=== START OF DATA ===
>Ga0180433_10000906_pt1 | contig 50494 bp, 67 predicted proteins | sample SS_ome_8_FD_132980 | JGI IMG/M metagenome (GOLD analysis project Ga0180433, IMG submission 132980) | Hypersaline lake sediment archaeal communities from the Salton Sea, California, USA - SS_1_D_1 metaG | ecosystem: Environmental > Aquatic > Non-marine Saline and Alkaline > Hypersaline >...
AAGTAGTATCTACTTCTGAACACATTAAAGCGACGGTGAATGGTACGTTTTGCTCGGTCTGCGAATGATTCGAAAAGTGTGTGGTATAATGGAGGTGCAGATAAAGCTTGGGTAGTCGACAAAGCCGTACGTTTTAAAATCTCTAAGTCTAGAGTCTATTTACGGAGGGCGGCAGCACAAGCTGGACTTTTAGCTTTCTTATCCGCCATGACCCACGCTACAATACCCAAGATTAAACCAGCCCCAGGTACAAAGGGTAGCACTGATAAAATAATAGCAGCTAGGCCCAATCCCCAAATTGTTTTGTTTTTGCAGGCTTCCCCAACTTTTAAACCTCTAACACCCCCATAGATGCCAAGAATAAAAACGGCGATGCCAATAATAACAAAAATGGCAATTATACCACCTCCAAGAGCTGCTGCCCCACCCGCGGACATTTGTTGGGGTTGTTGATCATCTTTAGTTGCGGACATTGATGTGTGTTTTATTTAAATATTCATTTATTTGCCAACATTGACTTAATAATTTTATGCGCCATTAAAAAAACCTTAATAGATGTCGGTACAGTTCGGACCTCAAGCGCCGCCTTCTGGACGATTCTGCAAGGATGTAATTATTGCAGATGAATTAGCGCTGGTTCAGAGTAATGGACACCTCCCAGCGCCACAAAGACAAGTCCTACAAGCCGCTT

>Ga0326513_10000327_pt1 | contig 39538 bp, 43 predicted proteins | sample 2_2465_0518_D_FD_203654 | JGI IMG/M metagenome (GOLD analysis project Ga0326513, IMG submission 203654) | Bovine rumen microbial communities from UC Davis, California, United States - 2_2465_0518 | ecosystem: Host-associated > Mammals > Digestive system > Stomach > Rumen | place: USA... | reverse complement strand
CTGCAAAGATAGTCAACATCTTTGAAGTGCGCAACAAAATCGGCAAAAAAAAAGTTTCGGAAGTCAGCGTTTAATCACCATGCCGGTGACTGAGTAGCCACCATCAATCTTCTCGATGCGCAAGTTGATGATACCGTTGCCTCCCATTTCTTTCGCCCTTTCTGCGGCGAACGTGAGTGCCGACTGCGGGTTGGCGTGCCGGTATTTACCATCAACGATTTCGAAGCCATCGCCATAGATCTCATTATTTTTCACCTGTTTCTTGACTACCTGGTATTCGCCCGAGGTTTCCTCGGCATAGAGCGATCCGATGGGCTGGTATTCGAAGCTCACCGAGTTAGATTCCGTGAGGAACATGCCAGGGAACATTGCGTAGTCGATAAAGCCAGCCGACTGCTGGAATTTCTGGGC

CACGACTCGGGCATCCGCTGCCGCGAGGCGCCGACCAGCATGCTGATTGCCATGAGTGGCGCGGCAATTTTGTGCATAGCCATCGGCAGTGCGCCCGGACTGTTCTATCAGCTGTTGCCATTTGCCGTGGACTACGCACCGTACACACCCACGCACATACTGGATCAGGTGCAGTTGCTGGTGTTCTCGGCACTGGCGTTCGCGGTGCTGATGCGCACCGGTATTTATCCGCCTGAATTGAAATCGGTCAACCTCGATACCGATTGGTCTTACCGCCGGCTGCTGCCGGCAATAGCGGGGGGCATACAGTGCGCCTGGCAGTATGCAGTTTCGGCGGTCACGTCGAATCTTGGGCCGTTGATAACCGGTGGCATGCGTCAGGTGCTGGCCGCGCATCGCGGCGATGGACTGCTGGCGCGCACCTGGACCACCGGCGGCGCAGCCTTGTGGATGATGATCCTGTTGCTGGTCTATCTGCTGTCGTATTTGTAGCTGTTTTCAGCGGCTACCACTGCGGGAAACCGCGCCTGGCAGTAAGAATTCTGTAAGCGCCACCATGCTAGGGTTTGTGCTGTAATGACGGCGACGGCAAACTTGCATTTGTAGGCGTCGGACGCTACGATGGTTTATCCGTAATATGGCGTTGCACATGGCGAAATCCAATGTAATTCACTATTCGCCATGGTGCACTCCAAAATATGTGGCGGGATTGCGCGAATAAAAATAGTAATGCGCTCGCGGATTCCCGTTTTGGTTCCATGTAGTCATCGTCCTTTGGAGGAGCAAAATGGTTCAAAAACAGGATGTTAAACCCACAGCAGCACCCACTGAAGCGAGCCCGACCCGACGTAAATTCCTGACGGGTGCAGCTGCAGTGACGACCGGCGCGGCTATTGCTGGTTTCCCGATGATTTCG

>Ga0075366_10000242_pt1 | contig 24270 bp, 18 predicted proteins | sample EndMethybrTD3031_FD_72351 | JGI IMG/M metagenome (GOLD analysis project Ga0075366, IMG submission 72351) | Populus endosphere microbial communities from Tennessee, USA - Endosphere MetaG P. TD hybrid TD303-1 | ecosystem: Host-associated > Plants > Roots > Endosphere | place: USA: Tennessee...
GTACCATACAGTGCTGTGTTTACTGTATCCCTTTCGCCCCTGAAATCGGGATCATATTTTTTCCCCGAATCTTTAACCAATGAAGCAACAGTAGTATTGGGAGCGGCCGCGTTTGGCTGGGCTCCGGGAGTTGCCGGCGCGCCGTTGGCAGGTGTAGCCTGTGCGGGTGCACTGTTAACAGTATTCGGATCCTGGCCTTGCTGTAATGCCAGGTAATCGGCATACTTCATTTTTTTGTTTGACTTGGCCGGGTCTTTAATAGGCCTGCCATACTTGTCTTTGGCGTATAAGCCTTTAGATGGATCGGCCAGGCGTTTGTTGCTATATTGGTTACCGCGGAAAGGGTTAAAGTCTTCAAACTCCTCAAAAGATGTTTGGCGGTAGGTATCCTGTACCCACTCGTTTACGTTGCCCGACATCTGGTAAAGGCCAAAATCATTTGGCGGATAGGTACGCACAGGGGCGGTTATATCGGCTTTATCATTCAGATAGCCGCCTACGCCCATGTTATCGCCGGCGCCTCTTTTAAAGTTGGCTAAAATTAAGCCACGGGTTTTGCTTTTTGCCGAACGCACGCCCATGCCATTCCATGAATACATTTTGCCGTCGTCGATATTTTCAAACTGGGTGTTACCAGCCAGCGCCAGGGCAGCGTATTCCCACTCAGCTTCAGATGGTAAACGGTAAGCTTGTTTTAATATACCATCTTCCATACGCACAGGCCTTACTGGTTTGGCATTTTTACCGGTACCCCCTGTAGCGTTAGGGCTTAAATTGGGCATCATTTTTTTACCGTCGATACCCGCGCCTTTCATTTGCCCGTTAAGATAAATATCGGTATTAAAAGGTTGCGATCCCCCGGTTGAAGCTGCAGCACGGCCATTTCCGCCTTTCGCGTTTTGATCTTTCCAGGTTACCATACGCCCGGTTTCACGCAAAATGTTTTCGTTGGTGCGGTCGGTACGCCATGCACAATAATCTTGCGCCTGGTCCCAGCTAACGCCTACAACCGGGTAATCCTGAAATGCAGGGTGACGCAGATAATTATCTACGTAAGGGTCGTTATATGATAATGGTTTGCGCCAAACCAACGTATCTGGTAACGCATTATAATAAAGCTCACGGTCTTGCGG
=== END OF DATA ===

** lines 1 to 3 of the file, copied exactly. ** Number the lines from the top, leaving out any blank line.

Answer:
>Ga0180433_10000906_pt1 | contig 50494 bp, 67 predicted proteins | sample SS_ome_8_FD_132980 | JGI IMG/M metagenome (GOLD analysis project Ga0180433, IMG submission 132980) | Hypersaline lake sediment archaeal communities from the Salton Sea, California, USA - SS_1_D_1 metaG | ecosystem: Environmental > Aquatic > Non-marine Saline and Alkaline > Hypersaline >...
AAGTAGTATCTACTTCTGAACACATTAAAGCGACGGTGAATGGTACGTTTTGCTCGGTCTGCGAATGATTCGAAAAGTGTGTGGTATAATGGAGGTGCAGATAAAGCTTGGGTAGTCGACAAAGCCGTACGTTTTAAAATCTCTAAGTCTAGAGTCTATTTACGGAGGGCGGCAGCACAAGCTGGACTTTTAGCTTTCTTATCCGCCATGACCCACGCTACAATACCCAAGATTAAACCAGCCCCAGGTACAAAGGGTAGCACTGATAAAATAATAGCAGCTAGGCCCAATCCCCAAATTGTTTTGTTTTTGCAGGCTTCCCCAACTTTTAAACCTCTAACACCCCCATAGATGCCAAGAATAAAAACGGCGATGCCAATAATAACAAAAATGGCAATTATACCACCTCCAAGAGCTGCTGCCCCACCCGCGGACATTTGTTGGGGTTGTTGATCATCTTTAGTTGCGGACATTGATGTGTGTTTTATTTAAATATTCATTTATTTGCCAACATTGACTTAATAATTTTATGCGCCATTAAAAAAACCTTAATAGATGTCGGTACAGTTCGGACCTCAAGCGCCGCCTTCTGGACGATTCTGCAAGGATGTAATTATTGCAGATGAATTAGCGCTGGTTCAGAGTAATGGACACCTCCCAGCGCCACAAAGACAAGTCCTACAAGCCGCTT

>Ga0326513_10000327_pt1 | contig 39538 bp, 43 predicted proteins | sample 2_2465_0518_D_FD_203654 | JGI IMG/M metagenome (GOLD analysis project Ga0326513, IMG submission 203654) | Bovine rumen microbial communities from UC Davis, California, United States - 2_2465_0518 | ecosystem: Host-associated > Mammals > Digestive system > Stomach > Rumen | place: USA... | reverse complement strand